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President Trump talks a good game on immigration, but does he have the political will or moxie to actually do something about it? We'll see.
Donald Trump has seemed largely uninterested in foreign policy. He got excited briefly when he thought he could win a Nobel Peace Prize and hyped the danger of an imminent
When it comes to American trade policy toward China, the candidates running for the Democratic presidential nomination are about 20 years behind President Trump.
A dispatch from New Hampshire, where there's an undeniable wave of affection for the former vice president
Attorney General Bill Barr recently asked a question that all Americans should be asking: "How did we get to the point where . . . the evidence is now that the president was falsely accused of colluding with the Russians and accused of being treasonous and accused of being a Russian Agent?"
Donald J. Trump is the only president in history who is criticized for delivering on his campaign promises.
From Alberta to Australia, from Finland to France, and beyond, voters are increasingly showing their displeasure with expensive energy policies imposed by politicians in an inane effort to purportedly fight human-caused climate change.
People increasingly see the environmental crisis as a national priority, says former Guardian environment editor John Vidal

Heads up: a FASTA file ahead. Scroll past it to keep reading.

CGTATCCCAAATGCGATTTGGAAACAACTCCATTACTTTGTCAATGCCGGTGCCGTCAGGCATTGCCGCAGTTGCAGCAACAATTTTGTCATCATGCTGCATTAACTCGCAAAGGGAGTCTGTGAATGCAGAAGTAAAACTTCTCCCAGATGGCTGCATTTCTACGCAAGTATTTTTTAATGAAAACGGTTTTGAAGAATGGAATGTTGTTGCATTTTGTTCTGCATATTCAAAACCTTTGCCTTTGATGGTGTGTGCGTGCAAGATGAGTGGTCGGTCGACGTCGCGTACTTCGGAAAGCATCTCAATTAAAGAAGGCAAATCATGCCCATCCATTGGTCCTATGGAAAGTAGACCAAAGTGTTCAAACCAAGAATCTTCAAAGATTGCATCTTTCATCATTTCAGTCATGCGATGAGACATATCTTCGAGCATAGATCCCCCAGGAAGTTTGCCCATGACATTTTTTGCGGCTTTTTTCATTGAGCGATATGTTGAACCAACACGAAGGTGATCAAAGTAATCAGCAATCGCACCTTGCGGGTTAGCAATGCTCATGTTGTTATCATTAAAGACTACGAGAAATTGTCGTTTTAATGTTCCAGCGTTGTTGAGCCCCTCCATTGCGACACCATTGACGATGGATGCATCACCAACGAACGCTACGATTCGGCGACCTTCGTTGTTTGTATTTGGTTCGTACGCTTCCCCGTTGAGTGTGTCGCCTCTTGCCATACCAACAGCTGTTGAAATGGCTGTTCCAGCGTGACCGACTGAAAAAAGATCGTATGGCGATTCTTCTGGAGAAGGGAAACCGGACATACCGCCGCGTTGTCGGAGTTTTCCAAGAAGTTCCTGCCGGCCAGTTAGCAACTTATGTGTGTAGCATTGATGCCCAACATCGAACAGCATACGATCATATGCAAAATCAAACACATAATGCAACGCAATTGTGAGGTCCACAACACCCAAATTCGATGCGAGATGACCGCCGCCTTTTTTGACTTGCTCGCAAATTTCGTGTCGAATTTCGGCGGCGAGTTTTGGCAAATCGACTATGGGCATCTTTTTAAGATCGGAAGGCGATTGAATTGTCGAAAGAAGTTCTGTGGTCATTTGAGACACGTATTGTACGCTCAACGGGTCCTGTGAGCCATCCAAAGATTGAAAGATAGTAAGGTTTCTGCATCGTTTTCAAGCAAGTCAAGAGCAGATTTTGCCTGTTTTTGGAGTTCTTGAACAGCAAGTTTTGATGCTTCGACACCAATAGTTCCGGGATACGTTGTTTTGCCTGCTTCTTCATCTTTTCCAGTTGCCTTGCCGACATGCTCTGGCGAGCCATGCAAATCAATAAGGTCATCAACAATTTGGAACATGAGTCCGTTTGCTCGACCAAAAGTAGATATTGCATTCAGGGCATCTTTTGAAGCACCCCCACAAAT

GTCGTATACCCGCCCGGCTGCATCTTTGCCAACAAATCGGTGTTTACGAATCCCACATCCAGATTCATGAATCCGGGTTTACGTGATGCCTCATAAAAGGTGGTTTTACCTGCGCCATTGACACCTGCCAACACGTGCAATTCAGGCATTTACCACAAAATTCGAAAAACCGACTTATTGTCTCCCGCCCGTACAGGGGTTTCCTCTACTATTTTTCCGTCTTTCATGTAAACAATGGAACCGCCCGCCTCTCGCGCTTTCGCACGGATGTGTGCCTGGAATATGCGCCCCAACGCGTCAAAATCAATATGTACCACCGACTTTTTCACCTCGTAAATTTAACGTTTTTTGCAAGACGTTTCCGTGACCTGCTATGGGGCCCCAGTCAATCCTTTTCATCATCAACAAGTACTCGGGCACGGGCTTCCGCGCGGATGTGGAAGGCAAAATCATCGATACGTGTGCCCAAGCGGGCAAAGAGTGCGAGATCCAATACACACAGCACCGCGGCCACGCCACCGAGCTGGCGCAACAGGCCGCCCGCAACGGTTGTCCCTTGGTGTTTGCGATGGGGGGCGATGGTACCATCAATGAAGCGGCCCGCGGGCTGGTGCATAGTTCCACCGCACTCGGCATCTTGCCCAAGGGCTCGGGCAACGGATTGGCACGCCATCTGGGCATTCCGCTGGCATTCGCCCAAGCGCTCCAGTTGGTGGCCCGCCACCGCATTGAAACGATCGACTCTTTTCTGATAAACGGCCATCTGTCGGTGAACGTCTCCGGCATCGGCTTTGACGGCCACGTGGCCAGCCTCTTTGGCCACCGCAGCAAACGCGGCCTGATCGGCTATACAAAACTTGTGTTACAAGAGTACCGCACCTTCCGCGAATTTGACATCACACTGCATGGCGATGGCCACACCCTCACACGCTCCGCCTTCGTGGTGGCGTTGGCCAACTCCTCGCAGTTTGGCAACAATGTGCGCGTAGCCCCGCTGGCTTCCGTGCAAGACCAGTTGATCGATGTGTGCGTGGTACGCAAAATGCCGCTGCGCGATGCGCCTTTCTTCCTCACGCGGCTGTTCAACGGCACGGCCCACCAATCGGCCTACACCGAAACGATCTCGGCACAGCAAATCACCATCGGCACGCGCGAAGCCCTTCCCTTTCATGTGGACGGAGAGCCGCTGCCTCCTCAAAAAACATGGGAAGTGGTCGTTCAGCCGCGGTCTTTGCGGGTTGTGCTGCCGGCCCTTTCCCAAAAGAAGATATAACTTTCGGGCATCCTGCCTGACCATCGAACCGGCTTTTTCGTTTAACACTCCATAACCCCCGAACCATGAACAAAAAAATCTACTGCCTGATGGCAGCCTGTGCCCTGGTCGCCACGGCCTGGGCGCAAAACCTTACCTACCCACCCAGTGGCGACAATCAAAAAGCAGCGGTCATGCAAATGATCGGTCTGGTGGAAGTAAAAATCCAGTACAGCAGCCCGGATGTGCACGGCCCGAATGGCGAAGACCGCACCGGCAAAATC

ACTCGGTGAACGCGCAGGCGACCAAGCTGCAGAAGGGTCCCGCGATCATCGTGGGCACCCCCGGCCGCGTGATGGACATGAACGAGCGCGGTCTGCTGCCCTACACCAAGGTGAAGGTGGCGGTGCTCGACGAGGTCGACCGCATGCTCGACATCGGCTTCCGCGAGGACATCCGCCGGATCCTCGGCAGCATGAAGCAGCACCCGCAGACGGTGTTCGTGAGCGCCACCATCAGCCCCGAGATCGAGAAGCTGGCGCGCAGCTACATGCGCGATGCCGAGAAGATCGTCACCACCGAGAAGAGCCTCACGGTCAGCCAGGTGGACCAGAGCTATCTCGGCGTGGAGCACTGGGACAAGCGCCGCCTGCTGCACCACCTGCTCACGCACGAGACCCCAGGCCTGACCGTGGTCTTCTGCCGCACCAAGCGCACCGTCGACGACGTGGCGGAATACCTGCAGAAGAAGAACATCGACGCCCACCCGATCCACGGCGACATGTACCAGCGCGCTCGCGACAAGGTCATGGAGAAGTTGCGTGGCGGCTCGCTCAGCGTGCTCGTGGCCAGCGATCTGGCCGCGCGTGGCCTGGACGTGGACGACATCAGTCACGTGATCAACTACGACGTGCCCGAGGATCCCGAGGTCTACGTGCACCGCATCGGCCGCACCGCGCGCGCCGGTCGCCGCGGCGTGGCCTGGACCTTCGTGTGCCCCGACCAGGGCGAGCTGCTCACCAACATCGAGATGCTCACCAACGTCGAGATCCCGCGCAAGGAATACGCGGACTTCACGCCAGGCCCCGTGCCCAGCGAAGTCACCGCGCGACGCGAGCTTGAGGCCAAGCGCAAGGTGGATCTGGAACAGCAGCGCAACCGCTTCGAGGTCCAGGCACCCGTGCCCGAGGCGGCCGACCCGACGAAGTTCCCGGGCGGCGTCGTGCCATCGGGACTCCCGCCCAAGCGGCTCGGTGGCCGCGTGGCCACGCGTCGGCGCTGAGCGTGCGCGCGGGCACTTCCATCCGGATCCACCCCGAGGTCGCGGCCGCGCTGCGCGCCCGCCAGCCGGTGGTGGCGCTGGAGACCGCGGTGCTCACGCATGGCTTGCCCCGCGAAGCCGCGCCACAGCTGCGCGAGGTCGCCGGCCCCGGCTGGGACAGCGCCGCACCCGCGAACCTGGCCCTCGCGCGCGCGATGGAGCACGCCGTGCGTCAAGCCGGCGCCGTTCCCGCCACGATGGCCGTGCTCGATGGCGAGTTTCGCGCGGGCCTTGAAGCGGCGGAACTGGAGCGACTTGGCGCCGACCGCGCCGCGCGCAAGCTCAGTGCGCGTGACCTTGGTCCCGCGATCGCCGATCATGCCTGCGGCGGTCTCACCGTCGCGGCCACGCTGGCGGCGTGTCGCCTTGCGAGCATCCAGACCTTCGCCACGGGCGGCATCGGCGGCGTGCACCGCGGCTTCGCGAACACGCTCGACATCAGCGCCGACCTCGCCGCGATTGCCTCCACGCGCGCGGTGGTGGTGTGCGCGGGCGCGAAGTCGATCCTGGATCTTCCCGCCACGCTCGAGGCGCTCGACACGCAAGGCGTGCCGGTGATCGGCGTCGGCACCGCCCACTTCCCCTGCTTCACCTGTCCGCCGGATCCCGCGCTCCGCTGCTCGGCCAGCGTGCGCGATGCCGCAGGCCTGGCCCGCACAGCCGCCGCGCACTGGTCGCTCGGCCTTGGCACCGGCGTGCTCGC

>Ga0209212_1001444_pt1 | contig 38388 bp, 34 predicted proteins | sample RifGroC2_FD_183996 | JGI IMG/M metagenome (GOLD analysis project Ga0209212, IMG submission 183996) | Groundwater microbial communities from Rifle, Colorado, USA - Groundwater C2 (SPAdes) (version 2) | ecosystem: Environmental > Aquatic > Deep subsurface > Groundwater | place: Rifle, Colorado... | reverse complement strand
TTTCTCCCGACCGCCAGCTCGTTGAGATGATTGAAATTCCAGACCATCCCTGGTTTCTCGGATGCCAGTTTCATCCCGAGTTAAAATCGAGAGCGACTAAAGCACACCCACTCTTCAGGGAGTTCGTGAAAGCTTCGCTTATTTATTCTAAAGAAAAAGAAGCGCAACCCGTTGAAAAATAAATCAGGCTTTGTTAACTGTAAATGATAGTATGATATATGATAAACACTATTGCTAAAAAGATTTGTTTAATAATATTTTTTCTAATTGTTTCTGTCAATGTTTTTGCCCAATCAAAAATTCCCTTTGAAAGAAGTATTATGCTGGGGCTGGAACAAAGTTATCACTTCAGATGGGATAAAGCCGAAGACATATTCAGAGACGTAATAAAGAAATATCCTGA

There is a lesson in British politics for the rest of the world: A democratic revolt of the people against the establishment cannot be resisted forever. The immediate result of the Brexit vote in 2...
House Ways and Means Committee Chairman Richard Neal's requests for the tax returns of President Trump and his related businesses appear to be well within Congress's authority. Treasury Secretary Steven Mnuchin's refusal to comply with his lawful requests is unwarranted and not based on the law, write Michael Zeldin and David Axelrod
The House Ways and Means Committee's stated purpose of investigating how the IRS enforces tax laws against sitting presidents is an obvious pretext.
There are a few ways-and no one is making a better inadvertent argument for them than Facebook itself.
U.S. Supreme Court Justice Brett Kavanaugh ruled with the majority on Monday that iPhone users can sue Apple Inc. over its app prices. Kavanaugh rejected Apple's argument that consumers could not challenge the company's policy of taking a 30 percent commission from its apps and refusing to let consumers purchase iPhone apps from third parties.
Trump doesn't believe in free speech on social media any more than he believes in open borders or free trade
Last month, the Poynter Institute, home of PolitiFact, published through its International Fact-Checking Network a list of what it deemed "unreliable news websites," promoting it as a "blacklist ... useful for advertisers that want to stop funding misinformation."